Newspaper headlines: 'Icon who became murderous tyrant'

"Fidel Castro was the man who made revolutions sexy."

So begins Simon Tisdall's profile of the Cuban leader in the Observer.

"With his wild beard, olive-green military fatigues, darkly petulant good looks and trademark cigars, El Comandante became the anachronistically glamorous face of left wing totalitarianism," it says.

In the same paper, Will Hutton tries to explain Castro's appeal - before the "deep flaws" became apparent.

"The years 1968 and 1969 seem a long time ago now, but in that joyous expression of youth, counterculture, and some of the best rock'n'roll ever played... Fidel and Che [Guevara] commanded a unique place.

"It was routine for stalls at the great festivals to sell T-shirts emblazoned with their faces...they had become an essential ingredient of the counterculture alchemy."

But the Mail on Sunday is less sympathetic.

Image copyright AP
Image caption A portrait of Fidel Castro at the Cuban Embassy in Tokyo on Sunday

"While his modish Western admirers liked to call him 'Fidel', the despotic President Castro's frightened subjects dared not speak his name," writes Peter Hitchens.

"They feared they would be overheard by ever-present secret police spies who made East Germany's Stasi look like amateurs...it is astonishing that such a man, and such a state, have attracted so much admiration from so many in the west."

In the Sunday Telegraph, James Kirkup thinks that admiration stems from anti-Americanism.

"There is a persistent strand of thinking on the Left that cannot accept the fact that America, for all its flaws, has been the greatest contributor to human wealth, health, and freedom the world has ever known," he writes.

"They magnify America's vices and ignore its virtues, concluding that any enemy of the US must deserve their backing."

Meanwhile, the Sun on Sunday's editorial accuses Labour leader Jeremy Corbyn of "paying tribute" to Castro.

"The gang now in charge of the official opposition think it is perfectly normal to revere a sinister dictator," the paper says.

"Thank heavens the British people are too sensible to let them anywhere near power."


'Football's shame'

Image caption Paedophile football coach Barry Bennell

In the Sunday Mirror, another former footballer reveals he was abused by the coach, Barry Bennell.

Anthony Hughes was picked for England at the 1993 World Youth Championships and played for Crewe Alexandra.

As a boy, he would be taken in a minibus with other players to Bennell's house.

"There was plenty of things for us to play with, pinball, a jukebox, computer games," recalls Hughes.

"Then he'd put a video on of us playing football and analyse that. But once that finished, that's when he'd put on the pornography...

"He'd get us all sitting round watching it, while he sat there stroking the back of your neck, or putting his arm around your shoulder and stroking your chest and nipples."

Hughes says that - unlike Andy Woodward - he wasn't taken to Bennell's bedroom.

Image copyright PA
Image caption Andy Woodward pictured in 1998

"As adults we now understand what was going on was just so terribly wrong," says Hughes.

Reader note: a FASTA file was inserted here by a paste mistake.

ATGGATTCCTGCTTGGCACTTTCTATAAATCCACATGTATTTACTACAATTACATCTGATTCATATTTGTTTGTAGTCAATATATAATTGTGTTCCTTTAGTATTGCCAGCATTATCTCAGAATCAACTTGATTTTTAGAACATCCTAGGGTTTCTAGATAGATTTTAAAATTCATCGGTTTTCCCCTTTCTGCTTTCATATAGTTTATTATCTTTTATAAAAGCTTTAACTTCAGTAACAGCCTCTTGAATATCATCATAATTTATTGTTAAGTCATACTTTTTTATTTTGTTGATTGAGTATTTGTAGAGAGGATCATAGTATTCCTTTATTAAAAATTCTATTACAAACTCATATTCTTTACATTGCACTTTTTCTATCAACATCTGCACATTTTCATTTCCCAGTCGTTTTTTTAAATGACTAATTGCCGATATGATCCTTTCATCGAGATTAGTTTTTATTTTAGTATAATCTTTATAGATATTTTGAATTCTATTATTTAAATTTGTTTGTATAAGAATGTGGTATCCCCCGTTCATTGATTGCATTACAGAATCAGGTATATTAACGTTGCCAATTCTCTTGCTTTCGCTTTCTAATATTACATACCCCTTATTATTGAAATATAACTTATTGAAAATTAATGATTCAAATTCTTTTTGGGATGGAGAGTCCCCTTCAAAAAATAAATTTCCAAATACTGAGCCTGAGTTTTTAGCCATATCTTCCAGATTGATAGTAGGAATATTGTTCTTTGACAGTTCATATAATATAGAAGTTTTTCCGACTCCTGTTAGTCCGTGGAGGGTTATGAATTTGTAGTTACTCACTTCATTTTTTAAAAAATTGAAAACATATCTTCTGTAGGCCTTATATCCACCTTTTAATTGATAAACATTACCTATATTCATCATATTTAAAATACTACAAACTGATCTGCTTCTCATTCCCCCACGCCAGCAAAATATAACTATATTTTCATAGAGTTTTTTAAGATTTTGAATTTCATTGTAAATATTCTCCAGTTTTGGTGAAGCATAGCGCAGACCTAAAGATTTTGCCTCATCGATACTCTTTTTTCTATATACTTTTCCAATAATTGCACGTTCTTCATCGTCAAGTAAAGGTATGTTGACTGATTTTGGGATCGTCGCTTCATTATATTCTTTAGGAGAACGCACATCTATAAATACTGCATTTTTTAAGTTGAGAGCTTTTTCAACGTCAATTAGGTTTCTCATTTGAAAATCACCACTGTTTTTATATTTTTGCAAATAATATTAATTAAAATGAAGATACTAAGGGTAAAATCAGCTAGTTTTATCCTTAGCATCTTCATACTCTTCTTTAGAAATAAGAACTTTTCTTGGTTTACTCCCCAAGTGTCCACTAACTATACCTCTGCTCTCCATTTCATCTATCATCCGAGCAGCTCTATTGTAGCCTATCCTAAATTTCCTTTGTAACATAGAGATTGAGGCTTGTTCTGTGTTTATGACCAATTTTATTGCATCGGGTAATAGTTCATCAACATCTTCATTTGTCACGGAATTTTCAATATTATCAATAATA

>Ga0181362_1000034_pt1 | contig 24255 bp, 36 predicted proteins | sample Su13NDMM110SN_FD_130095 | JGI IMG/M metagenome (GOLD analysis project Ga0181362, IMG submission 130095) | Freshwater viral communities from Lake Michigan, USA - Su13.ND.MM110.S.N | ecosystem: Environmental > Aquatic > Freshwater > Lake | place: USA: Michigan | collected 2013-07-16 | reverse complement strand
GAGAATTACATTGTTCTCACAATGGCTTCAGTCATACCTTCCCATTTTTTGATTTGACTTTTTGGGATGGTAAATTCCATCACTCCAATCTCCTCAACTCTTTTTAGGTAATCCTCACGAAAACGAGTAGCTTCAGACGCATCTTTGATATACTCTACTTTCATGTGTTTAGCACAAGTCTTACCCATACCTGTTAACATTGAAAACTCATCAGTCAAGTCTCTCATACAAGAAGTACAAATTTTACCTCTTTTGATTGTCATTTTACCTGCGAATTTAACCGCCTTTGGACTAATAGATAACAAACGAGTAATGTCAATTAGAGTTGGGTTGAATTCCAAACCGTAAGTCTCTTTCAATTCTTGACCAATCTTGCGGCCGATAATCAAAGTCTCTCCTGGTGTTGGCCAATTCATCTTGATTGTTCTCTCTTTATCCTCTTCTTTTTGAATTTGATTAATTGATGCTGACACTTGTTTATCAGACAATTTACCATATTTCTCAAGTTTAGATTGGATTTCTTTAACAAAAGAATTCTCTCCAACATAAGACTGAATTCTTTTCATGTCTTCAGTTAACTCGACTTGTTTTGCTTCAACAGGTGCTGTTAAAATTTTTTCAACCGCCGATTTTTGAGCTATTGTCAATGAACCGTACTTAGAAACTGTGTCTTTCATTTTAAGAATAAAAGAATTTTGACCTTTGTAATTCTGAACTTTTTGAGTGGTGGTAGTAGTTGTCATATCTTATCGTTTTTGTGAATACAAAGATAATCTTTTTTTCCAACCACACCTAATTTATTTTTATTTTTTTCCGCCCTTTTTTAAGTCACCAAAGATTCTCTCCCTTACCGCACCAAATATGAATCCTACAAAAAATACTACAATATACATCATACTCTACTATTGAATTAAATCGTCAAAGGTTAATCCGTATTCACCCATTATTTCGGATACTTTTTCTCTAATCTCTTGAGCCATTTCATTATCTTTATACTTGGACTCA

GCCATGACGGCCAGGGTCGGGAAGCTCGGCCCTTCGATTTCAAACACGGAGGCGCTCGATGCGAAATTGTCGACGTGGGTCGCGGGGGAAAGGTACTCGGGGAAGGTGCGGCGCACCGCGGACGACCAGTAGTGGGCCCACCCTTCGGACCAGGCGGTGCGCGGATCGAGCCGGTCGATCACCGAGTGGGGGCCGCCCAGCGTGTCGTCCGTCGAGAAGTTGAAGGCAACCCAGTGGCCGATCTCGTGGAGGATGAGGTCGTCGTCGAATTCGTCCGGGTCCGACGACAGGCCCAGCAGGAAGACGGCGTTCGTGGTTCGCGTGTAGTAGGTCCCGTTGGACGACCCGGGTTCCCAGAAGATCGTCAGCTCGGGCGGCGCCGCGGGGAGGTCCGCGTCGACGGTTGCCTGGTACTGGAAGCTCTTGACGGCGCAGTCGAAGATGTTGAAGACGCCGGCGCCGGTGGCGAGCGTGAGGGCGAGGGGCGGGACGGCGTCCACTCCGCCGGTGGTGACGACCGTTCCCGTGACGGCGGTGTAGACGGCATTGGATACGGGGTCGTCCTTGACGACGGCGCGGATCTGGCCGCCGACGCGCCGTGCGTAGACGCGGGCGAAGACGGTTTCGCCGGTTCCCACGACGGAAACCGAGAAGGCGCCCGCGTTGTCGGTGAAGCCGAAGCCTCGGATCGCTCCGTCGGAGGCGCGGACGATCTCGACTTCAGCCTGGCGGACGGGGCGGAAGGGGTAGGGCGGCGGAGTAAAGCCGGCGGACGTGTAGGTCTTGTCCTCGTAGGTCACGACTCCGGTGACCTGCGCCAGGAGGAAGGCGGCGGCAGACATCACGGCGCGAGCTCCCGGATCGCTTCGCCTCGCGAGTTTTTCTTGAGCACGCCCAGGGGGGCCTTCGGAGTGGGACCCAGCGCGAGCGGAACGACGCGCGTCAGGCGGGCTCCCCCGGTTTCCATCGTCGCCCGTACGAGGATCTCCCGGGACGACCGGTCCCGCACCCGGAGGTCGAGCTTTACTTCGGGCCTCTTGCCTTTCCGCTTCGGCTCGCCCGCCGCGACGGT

"I cannot praise Woody enough for his bravery in speaking out. "

In the Mail on Sunday, chief sports writer Oliver Holt criticises the FA's response to what he calls "one of the worst crises in English football history".

"Hour by hour and day by day, English football is sinking lower and lower into a deep, dark pit," Holt writes.

"A dam has burst and a mighty torrent of despair is pouring through it. And the Football Association have set up a helpline."

But in the Sunday Times, Dominic Lawson claims there is "no hidden scandal".

"Unlike [Jimmy] Savile, whose death was marked by national eulogising, Barry Bennell pleaded guilty in 1998 to 23 specimen charges of sexual abuse," writes Lawson.

"These are serious matters, but God forbid we are going to embark on another national bout of hysteria, creating the impression that no child is safe on the football field."

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Media captionJames Millar and Dawn Maria France review Sunday's papers for BBC News

'He's good at accessories'

The Sunday Times runs two news stories based on their feature-length interview with Theresa May.

The first - on the front page - says the Prime Minister "doesn't get much time to sleep".

The second - perhaps more surprisingly - claims that Mrs May's husband "is her style counsel".

As well as being "patient and decisive", Mrs May says Philip is "good at accessories... particularly good at choosing handbags and bracelets for presents, and good at flowers".

Image copyright Reuters
Image caption Theresa May and her husband Philip

The Prime Minister also reveals an usual recent request. "I did do my first wedding video the other day," she says.

"I came out of a shop onto the street and there was a smart young man and he said, 'My friends are getting married today, will you do a wedding video for them?'

"It was sort of like a selfie, but I had to say, 'Hello James and Sarah, happy wedding day!'"


Plus ça change...

UKIP elects a new leader on Monday, so the Sunday Telegraph interviews the bookmakers' favourite, Paul Nuttall.

According to the paper, Mr Nuttall - a Merseyside-born MEP - has "reassured voters over a pressing concern".

"The next leader of Ukip will still be photographed with a pint in hand," he says. "It will just be a pint of Guinness, not warm beer.

"I am a pub person. Nigel and I have been drinking buddies for many years."

Image copyright PA
Image caption Paul Nuttall with Nigel Farage in 2014